Effects of music therapy on caregiving
No statistically significant enhancement was found in staff-resident interaction.  However, carers reported a positive impact of the music therapy presentations on themselves and their own work. They talked of gaining increased insight into residents, i.e. personal history, symptom causes and cognitive functioning. Other effects included enhanced interaction techniques, altered mood and enhanced communication and relationship with residents.

We are working with Anglia Ruskin, Nottingham Universities and international experts to design a larger scale study based on this feasibility study.

MHA is an award-winning charity providing care, accommodation and support services for older people throughout Britain. We are one of the most well-respected care providers in the sector and amongst the largest charities in Britain, providing services to older people for more than 70 years.  Our aim is to eliminate isolation and loneliness among older people by connecting older people in communities that care.

MHA delivers a range of high quality services to 17,000 individuals:
• 4,350 older people living in 84 care homes - residential, nursing and specialist dementia care
• 2,500 older people living independently in 72 retirement living communities with flexible support and personalised care, with a further ten sites in development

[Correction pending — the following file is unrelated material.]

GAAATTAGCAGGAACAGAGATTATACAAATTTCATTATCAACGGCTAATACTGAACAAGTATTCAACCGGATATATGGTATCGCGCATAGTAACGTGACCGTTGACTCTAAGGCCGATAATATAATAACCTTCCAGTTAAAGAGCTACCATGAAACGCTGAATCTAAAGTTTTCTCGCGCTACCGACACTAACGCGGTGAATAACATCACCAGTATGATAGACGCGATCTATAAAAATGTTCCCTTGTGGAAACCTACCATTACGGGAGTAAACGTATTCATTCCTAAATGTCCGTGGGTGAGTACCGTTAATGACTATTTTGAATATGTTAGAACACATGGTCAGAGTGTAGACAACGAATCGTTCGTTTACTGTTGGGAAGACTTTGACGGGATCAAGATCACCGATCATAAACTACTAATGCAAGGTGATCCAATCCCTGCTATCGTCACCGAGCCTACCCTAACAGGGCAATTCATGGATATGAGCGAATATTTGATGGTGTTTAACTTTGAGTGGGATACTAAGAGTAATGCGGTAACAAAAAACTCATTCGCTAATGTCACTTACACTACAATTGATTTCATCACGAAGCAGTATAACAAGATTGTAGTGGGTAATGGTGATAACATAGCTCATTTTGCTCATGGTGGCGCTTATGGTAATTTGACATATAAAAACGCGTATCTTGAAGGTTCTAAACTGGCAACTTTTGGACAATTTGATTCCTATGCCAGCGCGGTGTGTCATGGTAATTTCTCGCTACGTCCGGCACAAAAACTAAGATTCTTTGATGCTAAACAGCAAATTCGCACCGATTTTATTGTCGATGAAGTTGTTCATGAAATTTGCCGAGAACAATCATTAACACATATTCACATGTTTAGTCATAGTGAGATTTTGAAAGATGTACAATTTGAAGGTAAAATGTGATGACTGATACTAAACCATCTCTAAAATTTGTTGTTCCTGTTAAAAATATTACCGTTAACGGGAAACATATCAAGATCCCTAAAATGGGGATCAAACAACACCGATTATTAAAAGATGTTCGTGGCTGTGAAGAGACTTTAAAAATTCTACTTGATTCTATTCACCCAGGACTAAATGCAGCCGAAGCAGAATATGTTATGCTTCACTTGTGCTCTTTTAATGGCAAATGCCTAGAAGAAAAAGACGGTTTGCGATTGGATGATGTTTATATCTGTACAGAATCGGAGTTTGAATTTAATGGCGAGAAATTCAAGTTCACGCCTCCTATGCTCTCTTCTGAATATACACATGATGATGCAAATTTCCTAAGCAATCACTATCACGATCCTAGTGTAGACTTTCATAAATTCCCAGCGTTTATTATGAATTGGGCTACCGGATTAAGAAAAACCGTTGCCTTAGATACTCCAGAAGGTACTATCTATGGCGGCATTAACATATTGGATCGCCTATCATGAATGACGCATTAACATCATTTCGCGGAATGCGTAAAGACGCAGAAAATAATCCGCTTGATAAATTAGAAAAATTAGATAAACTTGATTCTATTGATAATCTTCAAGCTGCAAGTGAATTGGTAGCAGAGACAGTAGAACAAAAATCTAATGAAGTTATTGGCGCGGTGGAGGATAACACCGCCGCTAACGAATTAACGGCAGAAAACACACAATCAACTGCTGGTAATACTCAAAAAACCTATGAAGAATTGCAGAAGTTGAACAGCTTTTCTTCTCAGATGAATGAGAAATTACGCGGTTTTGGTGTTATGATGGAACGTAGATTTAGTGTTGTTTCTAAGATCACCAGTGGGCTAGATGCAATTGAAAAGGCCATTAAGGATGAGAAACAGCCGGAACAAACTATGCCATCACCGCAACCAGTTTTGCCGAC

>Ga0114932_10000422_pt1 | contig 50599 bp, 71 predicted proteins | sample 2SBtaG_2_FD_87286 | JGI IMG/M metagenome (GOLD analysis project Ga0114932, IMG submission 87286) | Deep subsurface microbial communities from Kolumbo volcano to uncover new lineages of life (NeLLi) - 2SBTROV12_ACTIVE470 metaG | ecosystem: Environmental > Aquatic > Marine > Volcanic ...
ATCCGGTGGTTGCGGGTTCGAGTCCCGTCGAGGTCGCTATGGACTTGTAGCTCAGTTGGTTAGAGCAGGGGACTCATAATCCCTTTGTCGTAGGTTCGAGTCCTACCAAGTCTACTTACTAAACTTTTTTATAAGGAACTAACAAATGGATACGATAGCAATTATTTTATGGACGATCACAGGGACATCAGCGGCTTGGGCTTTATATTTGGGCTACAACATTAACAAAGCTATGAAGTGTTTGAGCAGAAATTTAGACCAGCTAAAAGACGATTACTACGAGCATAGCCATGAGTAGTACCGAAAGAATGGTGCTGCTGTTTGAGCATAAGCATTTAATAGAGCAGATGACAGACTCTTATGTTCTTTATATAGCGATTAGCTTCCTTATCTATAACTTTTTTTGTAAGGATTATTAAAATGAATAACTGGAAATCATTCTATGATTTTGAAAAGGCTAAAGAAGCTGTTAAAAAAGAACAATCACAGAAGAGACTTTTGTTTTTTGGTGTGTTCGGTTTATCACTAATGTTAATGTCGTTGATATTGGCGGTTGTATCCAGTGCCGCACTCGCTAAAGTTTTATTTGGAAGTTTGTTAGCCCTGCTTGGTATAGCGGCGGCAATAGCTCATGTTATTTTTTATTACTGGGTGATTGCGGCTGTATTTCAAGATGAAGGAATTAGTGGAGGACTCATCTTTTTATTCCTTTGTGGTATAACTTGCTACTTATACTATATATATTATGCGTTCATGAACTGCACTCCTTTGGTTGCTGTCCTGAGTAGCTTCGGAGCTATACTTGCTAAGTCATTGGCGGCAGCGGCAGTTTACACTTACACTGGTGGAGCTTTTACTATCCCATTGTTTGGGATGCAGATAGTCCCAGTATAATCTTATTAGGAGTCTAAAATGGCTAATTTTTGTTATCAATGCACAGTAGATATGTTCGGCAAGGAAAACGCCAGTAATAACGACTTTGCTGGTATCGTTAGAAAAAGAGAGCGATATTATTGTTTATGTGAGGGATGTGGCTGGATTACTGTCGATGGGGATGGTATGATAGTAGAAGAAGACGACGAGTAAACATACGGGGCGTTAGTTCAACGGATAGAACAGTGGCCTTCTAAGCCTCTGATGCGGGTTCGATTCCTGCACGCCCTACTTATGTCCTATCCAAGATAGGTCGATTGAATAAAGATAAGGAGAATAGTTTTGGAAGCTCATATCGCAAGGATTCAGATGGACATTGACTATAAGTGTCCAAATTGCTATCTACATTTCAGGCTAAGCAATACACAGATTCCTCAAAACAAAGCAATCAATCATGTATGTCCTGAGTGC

• 10,000 older people supported through 66 Live at Home services in the community.

Our services are delivered by 7,000 dedicated staff and enhanced by the commitment of 5,500 volunteers.  

MHA recognises that loneliness is an increasing challenge that affects many of us as we age and it is manifested physically, emotionally and spiritually.  Our ambition is to ensure that every older person can be connected within a community of their choice so they can live an independent and fulfilled later life as they age.

This is our practice example for the inquiry, into Arts Health and Wellbeing.

Music Therapy and Dementia

MHA’s Music Therapy Service
MHA’s Music Therapy Team has been providing music therapy for people with moderate to severe dementia in its care homes since 2008.  MHA employs 17 qualified therapists (which equates to 11 FTEs) who deliver both group therapy and weekly 30-minute individual 1:1 sessions for residents with dementia who have severe difficulties in communication, behaviour or wellbeing.